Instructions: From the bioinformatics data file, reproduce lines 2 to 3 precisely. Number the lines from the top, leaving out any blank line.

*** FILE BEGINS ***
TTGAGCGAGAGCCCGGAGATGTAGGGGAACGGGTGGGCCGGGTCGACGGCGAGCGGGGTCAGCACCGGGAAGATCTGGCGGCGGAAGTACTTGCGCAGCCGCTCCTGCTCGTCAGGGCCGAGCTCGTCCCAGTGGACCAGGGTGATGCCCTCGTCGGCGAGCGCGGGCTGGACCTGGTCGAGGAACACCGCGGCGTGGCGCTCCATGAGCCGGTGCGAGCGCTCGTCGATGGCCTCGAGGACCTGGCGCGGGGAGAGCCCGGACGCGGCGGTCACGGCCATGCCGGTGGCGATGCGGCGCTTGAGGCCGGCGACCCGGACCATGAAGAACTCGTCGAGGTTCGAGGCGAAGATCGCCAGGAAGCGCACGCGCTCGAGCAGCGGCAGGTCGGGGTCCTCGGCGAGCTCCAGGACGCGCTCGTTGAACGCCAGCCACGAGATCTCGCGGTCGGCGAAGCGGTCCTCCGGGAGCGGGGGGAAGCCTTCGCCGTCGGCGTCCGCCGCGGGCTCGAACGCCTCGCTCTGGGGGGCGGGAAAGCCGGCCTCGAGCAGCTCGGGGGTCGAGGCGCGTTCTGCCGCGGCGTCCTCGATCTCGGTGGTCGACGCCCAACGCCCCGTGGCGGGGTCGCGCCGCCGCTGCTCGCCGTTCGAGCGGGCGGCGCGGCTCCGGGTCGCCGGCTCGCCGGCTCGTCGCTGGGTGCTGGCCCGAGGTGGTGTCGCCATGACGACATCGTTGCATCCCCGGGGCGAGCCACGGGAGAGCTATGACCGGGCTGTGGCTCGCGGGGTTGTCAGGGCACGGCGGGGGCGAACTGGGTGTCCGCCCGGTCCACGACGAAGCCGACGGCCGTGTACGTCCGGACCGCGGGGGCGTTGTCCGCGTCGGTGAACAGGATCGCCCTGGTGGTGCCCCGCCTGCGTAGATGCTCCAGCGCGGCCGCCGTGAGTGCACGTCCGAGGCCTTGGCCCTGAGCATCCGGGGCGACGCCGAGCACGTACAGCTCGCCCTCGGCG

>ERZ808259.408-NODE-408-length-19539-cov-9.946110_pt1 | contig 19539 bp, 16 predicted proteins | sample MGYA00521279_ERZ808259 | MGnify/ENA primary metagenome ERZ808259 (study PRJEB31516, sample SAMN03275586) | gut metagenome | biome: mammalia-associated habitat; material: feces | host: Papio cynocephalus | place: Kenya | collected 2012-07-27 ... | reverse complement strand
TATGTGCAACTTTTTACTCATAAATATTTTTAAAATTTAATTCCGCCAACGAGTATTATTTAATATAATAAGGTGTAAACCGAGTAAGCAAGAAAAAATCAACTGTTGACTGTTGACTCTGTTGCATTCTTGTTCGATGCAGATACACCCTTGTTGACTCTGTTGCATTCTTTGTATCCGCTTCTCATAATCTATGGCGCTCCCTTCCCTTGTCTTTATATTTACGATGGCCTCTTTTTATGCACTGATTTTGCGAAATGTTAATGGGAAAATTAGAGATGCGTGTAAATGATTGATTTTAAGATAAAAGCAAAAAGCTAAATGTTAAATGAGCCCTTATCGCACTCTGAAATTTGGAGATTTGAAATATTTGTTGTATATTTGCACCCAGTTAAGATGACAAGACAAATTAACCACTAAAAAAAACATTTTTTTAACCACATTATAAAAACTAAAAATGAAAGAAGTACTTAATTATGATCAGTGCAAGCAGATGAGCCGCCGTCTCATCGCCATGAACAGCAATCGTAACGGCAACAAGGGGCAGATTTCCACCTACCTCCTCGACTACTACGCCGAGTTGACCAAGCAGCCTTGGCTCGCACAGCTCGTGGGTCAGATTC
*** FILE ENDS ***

>ERZ808259.408-NODE-408-length-19539-cov-9.946110_pt1 | contig 19539 bp, 16 predicted proteins | sample MGYA00521279_ERZ808259 | MGnify/ENA primary metagenome ERZ808259 (study PRJEB31516, sample SAMN03275586) | gut metagenome | biome: mammalia-associated habitat; material: feces | host: Papio cynocephalus | place: Kenya | collected 2012-07-27 ... | reverse complement strand
TATGTGCAACTTTTTACTCATAAATATTTTTAAAATTTAATTCCGCCAACGAGTATTATTTAATATAATAAGGTGTAAACCGAGTAAGCAAGAAAAAATCAACTGTTGACTGTTGACTCTGTTGCATTCTTGTTCGATGCAGATACACCCTTGTTGACTCTGTTGCATTCTTTGTATCCGCTTCTCATAATCTATGGCGCTCCCTTCCCTTGTCTTTATATTTACGATGGCCTCTTTTTATGCACTGATTTTGCGAAATGTTAATGGGAAAATTAGAGATGCGTGTAAATGATTGATTTTAAGATAAAAGCAAAAAGCTAAATGTTAAATGAGCCCTTATCGCACTCTGAAATTTGGAGATTTGAAATATTTGTTGTATATTTGCACCCAGTTAAGATGACAAGACAAATTAACCACTAAAAAAAACATTTTTTTAACCACATTATAAAAACTAAAAATGAAAGAAGTACTTAATTATGATCAGTGCAAGCAGATGAGCCGCCGTCTCATCGCCATGAACAGCAATCGTAACGGCAACAAGGGGCAGATTTCCACCTACCTCCTCGACTACTACGCCGAGTTGACCAAGCAGCCTTGGCTCGCACAGCTCGTGGGTCAGATTC